A DINNER WITH CONNECTED CRITICISM
Let me try to conjure up a picture of connected criticism by asking you to imagine having dinner with a stereotypical North American neighbor who dislikes veggies only slightly less than he dislikes the foodies he believes want to pressure him into eating more veggies.
How about inviting him over for a (craft?) beer and dinner of (whole wheat?) spaghetti and hearty sausage-based sauce – a standard recipe for which includes a red and green pepper, garlic, zucchini, mushrooms, tomatoes, and several herbs.
You can connect with this person as a friendly neighbor who may well share a similar vision for the neighborhood and the school your kids go to. In terms of those conversations, it doesn’t really matter what your guest thinks about veggies or foodies. In terms of healthy diets, your guest is enjoying his five recommended daily servings of veggies.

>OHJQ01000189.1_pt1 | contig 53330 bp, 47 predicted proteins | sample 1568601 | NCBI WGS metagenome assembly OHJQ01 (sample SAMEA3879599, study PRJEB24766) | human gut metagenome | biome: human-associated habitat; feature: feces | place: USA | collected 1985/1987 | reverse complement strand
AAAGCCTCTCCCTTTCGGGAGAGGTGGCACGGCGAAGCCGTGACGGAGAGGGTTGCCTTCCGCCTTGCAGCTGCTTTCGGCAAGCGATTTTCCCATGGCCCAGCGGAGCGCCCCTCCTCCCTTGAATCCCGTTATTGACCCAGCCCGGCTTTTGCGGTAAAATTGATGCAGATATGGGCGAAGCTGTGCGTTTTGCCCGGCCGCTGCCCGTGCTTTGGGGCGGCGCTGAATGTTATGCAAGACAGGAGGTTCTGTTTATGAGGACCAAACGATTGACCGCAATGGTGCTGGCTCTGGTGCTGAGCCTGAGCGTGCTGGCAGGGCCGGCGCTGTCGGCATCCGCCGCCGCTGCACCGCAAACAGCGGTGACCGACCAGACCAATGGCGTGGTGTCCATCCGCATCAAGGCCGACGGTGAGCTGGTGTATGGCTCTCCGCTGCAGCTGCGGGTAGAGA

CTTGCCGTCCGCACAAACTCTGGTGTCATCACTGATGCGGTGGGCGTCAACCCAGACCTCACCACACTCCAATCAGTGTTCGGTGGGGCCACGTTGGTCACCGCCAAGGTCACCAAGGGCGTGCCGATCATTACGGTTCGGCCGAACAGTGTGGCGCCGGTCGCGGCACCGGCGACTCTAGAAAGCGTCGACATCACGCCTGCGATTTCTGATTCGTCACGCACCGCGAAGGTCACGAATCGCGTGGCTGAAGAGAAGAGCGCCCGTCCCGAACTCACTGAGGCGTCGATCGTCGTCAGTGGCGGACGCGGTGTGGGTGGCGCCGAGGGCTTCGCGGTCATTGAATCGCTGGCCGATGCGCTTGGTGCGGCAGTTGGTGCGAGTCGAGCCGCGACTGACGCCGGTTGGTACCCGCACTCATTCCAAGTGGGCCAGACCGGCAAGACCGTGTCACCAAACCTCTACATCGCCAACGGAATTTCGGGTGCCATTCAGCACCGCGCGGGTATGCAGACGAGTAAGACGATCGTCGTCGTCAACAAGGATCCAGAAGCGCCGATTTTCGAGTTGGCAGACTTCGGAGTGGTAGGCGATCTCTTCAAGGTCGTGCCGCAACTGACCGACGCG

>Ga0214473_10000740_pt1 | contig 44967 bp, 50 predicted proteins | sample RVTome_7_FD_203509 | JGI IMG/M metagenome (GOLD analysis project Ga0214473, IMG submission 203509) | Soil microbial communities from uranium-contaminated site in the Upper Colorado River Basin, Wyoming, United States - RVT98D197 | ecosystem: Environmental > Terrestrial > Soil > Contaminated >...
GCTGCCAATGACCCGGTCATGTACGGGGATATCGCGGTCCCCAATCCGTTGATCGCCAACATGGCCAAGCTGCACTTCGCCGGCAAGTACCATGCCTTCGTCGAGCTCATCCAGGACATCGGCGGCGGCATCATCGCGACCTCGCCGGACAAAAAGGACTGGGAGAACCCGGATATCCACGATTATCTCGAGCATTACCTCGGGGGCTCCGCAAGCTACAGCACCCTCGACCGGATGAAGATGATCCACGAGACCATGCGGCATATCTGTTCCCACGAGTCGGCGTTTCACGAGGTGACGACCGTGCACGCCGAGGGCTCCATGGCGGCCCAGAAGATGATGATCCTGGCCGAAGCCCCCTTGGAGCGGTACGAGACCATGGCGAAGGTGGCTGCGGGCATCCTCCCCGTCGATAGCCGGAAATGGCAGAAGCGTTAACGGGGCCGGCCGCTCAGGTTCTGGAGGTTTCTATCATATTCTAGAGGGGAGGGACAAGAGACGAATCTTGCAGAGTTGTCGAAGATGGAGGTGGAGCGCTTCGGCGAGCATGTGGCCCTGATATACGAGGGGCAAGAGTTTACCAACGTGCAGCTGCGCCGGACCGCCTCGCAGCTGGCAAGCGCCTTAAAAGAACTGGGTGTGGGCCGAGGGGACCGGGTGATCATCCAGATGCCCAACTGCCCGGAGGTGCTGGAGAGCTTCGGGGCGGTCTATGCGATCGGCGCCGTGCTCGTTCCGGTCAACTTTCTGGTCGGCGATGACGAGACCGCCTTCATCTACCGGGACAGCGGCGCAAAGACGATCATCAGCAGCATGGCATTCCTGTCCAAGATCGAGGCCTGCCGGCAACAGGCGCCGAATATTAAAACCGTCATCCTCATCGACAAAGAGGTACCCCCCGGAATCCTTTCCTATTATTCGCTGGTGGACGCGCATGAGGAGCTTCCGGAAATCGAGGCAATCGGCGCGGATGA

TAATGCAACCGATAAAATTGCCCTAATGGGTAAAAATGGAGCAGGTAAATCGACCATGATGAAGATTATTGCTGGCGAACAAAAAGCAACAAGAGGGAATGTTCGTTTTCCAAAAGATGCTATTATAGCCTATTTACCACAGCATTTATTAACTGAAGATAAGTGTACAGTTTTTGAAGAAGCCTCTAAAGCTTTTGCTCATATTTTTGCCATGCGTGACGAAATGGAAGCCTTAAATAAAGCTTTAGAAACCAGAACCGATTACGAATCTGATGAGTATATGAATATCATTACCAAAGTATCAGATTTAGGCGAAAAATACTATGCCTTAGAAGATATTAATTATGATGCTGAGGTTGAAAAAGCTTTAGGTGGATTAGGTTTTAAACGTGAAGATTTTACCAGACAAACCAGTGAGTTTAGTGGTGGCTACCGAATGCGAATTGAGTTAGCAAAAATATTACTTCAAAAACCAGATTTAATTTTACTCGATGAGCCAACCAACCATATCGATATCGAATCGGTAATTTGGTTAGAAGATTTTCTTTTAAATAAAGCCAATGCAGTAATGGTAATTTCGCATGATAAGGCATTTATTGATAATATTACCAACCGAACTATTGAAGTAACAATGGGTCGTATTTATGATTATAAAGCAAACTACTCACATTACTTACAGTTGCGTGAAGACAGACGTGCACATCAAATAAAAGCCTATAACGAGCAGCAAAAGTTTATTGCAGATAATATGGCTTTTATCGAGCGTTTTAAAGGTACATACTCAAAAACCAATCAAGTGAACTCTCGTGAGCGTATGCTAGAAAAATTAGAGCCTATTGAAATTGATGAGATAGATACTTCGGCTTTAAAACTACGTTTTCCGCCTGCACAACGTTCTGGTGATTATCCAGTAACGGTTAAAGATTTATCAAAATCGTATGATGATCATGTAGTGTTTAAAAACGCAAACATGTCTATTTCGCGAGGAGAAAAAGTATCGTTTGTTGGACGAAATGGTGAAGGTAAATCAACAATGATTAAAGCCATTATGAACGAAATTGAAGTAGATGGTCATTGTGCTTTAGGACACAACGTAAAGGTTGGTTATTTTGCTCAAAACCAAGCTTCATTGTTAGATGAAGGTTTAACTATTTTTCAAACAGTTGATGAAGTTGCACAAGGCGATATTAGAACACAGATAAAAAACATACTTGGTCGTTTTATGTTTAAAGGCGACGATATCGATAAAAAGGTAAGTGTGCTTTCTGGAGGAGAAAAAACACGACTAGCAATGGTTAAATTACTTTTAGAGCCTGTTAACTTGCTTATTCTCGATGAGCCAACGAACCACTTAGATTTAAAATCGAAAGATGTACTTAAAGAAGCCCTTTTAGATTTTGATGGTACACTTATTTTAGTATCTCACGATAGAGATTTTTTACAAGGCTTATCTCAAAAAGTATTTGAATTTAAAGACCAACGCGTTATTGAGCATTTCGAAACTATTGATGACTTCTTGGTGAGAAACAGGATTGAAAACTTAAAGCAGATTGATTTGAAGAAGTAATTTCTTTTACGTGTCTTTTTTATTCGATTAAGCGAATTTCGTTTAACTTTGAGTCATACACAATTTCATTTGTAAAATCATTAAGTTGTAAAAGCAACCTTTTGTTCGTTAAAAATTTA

In this visualization exercise, you created a setting for connected criticism. This particular setting may be too picture-perfect to ever be perfectly true. But food offers an abundance of opportunities to get very close to this in reality – certainly a lot closer than people of conflicting opinions can get on other issues, such as immigration or economic or social policy or environmental issues.
KEEPING LOCAL FOOD HUMAN
So here’s my call to action. Local food advocates should take full advantage of local food opportunities.
Food is fundamentally a people issue, a human relationship issue. It’s about people talking during a meal. It’s about creating welcoming, inclusive and convivial relationships that make mealtime pleasurable. It’s about turning strangers into neighbors. It’s about reviewing the day with kids. At its best, it’s about conversation, not arguments. It starts with a toast or grace expressing gratitude for all those who contributed to the meal and wishing everyone well, and ends with a thank you, with guests helping with the dishes.